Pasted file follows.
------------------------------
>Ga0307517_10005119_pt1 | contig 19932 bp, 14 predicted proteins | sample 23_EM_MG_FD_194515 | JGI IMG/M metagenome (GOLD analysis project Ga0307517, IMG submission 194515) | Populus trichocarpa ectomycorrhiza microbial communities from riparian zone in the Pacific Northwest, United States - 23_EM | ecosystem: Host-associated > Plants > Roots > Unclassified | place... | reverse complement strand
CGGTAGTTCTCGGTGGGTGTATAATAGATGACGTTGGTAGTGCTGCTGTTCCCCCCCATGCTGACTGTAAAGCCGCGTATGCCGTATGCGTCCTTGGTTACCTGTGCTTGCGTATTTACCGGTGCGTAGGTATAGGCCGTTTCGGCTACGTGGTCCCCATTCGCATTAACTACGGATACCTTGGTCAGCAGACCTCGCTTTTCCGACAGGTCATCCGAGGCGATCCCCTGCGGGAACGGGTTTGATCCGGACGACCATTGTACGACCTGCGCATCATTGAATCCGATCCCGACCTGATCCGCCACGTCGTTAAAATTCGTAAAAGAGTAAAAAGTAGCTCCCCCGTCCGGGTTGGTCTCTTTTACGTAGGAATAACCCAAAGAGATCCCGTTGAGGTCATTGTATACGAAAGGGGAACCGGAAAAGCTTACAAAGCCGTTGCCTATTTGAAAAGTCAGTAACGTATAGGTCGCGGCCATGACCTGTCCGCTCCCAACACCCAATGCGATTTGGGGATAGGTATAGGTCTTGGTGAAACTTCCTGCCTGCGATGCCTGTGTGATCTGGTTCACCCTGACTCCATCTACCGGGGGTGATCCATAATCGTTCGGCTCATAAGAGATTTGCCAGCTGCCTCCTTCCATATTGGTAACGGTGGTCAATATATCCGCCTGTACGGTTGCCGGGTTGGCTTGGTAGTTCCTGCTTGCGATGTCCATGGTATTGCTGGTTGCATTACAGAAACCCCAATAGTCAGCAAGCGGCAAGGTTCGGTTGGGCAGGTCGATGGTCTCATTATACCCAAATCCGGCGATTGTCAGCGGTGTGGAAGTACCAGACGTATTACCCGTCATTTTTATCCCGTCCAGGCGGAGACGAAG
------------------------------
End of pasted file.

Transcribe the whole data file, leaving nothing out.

>Ga0307517_10005119_pt1 | contig 19932 bp, 14 predicted proteins | sample 23_EM_MG_FD_194515 | JGI IMG/M metagenome (GOLD analysis project Ga0307517, IMG submission 194515) | Populus trichocarpa ectomycorrhiza microbial communities from riparian zone in the Pacific Northwest, United States - 23_EM | ecosystem: Host-associated > Plants > Roots > Unclassified | place... | reverse complement strand
CGGTAGTTCTCGGTGGGTGTATAATAGATGACGTTGGTAGTGCTGCTGTTCCCCCCCATGCTGACTGTAAAGCCGCGTATGCCGTATGCGTCCTTGGTTACCTGTGCTTGCGTATTTACCGGTGCGTAGGTATAGGCCGTTTCGGCTACGTGGTCCCCATTCGCATTAACTACGGATACCTTGGTCAGCAGACCTCGCTTTTCCGACAGGTCATCCGAGGCGATCCCCTGCGGGAACGGGTTTGATCCGGACGACCATTGTACGACCTGCGCATCATTGAATCCGATCCCGACCTGATCCGCCACGTCGTTAAAATTCGTAAAAGAGTAAAAAGTAGCTCCCCCGTCCGGGTTGGTCTCTTTTACGTAGGAATAACCCAAAGAGATCCCGTTGAGGTCATTGTATACGAAAGGGGAACCGGAAAAGCTTACAAAGCCGTTGCCTATTTGAAAAGTCAGTAACGTATAGGTCGCGGCCATGACCTGTCCGCTCCCAACACCCAATGCGATTTGGGGATAGGTATAGGTCTTGGTGAAACTTCCTGCCTGCGATGCCTGTGTGATCTGGTTCACCCTGACTCCATCTACCGGGGGTGATCCATAATCGTTCGGCTCATAAGAGATTTGCCAGCTGCCTCCTTCCATATTGGTAACGGTGGTCAATATATCCGCCTGTACGGTTGCCGGGTTGGCTTGGTAGTTCCTGCTTGCGATGTCCATGGTATTGCTGGTTGCATTACAGAAACCCCAATAGTCAGCAAGCGGCAAGGTTCGGTTGGGCAGGTCGATGGTCTCATTATACCCAAATCCGGCGATTGTCAGCGGTGTGGAAGTACCAGACGTATTACCCGTCATTTTTATCCCGTCCAGGCGGAGACGAAG